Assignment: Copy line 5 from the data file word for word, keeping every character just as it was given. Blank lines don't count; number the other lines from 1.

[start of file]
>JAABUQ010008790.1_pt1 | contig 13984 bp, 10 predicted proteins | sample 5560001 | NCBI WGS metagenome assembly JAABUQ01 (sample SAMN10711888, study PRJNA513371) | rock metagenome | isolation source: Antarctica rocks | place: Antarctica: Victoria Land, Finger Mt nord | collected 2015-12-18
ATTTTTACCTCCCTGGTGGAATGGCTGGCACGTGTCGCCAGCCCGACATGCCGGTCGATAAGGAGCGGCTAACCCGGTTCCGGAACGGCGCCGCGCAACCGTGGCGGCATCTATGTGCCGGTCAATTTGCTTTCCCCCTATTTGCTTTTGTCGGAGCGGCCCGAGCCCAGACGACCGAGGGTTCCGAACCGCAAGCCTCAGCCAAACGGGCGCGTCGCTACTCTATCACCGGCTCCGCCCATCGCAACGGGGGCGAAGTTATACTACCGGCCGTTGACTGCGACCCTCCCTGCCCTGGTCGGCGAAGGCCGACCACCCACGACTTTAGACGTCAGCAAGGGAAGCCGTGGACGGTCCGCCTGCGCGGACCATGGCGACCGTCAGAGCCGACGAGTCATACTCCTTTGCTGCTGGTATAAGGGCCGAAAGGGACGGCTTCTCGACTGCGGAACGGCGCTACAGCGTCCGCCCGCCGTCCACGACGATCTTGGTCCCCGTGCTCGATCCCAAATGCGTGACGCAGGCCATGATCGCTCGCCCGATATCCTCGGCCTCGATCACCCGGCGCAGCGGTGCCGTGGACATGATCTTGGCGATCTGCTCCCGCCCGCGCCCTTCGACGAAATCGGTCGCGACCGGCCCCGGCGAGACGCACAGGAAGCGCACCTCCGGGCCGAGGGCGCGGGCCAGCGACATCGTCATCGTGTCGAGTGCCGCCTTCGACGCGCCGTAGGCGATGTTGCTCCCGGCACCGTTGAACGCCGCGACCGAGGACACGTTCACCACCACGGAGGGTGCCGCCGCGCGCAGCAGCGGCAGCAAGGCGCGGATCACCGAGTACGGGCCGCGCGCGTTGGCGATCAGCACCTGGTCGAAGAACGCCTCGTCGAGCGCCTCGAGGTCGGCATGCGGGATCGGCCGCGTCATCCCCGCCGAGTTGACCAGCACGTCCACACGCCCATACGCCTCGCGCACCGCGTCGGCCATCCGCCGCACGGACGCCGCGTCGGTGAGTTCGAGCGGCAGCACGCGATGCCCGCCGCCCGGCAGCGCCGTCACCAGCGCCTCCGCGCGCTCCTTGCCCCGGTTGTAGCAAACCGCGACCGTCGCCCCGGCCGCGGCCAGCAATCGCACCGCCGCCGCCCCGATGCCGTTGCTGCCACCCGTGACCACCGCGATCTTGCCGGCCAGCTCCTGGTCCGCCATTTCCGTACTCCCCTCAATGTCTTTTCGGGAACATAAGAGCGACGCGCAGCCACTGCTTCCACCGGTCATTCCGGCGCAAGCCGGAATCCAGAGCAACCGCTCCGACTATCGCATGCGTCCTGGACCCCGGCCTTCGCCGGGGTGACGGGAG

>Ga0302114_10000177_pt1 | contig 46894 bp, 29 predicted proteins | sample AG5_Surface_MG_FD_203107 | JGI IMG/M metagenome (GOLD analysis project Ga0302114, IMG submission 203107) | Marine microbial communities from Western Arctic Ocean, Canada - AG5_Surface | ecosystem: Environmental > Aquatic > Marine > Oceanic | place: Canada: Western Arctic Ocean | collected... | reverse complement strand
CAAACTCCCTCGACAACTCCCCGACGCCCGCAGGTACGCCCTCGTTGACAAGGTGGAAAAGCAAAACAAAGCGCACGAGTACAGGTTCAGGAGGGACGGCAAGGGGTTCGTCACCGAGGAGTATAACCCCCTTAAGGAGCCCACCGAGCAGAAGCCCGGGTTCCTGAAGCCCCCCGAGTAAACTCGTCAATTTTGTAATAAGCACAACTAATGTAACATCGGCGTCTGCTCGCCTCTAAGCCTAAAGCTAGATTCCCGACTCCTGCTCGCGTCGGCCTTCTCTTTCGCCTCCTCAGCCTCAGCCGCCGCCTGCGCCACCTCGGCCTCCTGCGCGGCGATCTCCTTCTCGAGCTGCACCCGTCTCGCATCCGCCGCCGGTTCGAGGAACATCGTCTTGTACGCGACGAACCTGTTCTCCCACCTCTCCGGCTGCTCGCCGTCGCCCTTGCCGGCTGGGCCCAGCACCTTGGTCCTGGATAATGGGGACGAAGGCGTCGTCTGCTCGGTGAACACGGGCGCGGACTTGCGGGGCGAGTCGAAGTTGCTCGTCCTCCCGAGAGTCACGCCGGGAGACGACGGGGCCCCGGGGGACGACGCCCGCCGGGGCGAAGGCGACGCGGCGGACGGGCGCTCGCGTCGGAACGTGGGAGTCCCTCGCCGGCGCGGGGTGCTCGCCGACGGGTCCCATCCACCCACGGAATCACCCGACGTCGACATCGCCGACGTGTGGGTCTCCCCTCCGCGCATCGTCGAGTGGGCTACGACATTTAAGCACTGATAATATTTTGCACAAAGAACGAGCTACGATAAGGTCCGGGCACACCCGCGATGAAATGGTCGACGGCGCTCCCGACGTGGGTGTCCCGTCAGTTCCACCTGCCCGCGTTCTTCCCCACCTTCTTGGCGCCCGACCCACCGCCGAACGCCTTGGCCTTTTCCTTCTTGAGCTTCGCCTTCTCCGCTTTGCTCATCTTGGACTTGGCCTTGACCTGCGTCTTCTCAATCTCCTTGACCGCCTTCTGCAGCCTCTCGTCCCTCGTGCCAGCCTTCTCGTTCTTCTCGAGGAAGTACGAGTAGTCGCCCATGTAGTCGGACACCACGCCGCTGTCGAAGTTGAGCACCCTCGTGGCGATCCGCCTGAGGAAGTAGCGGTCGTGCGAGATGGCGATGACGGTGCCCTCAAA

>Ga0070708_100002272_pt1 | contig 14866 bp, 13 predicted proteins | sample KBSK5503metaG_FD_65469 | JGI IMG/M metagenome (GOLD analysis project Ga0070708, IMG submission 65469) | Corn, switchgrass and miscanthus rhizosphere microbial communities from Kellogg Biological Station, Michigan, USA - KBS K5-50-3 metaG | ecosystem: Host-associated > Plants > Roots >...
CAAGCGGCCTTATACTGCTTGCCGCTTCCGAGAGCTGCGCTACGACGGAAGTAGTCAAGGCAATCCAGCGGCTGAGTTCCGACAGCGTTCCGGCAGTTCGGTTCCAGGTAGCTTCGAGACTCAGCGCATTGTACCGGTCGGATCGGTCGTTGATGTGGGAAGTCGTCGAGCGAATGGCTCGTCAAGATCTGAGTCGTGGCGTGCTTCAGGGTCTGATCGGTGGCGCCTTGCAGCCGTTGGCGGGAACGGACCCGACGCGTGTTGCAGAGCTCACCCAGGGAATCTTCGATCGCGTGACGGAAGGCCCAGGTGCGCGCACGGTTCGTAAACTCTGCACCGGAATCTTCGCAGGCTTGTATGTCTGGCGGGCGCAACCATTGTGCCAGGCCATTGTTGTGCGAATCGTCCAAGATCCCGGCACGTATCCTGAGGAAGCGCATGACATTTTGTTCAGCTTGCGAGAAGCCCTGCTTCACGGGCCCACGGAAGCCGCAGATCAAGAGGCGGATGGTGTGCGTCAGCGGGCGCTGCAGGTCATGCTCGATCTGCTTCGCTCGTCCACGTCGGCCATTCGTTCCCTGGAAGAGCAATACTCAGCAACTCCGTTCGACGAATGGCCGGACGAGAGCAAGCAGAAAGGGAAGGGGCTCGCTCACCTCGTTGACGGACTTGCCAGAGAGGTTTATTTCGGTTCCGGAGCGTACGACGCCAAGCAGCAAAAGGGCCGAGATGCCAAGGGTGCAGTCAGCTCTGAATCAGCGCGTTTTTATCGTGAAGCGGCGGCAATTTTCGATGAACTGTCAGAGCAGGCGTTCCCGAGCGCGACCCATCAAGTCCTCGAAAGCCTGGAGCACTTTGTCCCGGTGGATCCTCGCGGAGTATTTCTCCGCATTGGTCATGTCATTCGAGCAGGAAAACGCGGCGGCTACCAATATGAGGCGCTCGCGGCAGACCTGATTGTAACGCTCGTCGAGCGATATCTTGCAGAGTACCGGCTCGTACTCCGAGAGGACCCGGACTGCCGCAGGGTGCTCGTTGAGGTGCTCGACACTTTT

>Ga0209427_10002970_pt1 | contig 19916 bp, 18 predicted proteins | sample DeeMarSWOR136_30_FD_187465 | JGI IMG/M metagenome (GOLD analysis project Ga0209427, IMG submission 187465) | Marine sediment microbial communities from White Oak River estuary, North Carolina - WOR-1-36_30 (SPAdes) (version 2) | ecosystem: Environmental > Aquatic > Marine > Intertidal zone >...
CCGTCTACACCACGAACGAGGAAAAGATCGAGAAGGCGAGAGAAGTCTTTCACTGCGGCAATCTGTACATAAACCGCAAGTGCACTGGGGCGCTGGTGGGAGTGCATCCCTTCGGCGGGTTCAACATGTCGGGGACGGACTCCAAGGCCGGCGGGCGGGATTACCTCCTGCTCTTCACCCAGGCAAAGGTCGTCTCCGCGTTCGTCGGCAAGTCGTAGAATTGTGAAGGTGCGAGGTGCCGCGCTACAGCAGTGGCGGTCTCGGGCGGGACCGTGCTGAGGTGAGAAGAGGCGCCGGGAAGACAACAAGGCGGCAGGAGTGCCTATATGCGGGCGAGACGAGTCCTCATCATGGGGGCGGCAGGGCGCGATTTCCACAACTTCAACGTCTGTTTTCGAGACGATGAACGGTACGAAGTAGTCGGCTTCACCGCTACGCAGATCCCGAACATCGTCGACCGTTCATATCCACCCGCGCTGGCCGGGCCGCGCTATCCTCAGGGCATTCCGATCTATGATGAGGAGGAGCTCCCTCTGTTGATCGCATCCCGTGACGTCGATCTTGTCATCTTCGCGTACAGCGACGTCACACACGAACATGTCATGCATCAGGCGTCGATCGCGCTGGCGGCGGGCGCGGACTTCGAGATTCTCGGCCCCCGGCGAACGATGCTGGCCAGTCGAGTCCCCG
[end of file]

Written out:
>Ga0070708_100002272_pt1 | contig 14866 bp, 13 predicted proteins | sample KBSK5503metaG_FD_65469 | JGI IMG/M metagenome (GOLD analysis project Ga0070708, IMG submission 65469) | Corn, switchgrass and miscanthus rhizosphere microbial communities from Kellogg Biological Station, Michigan, USA - KBS K5-50-3 metaG | ecosystem: Host-associated > Plants > Roots >...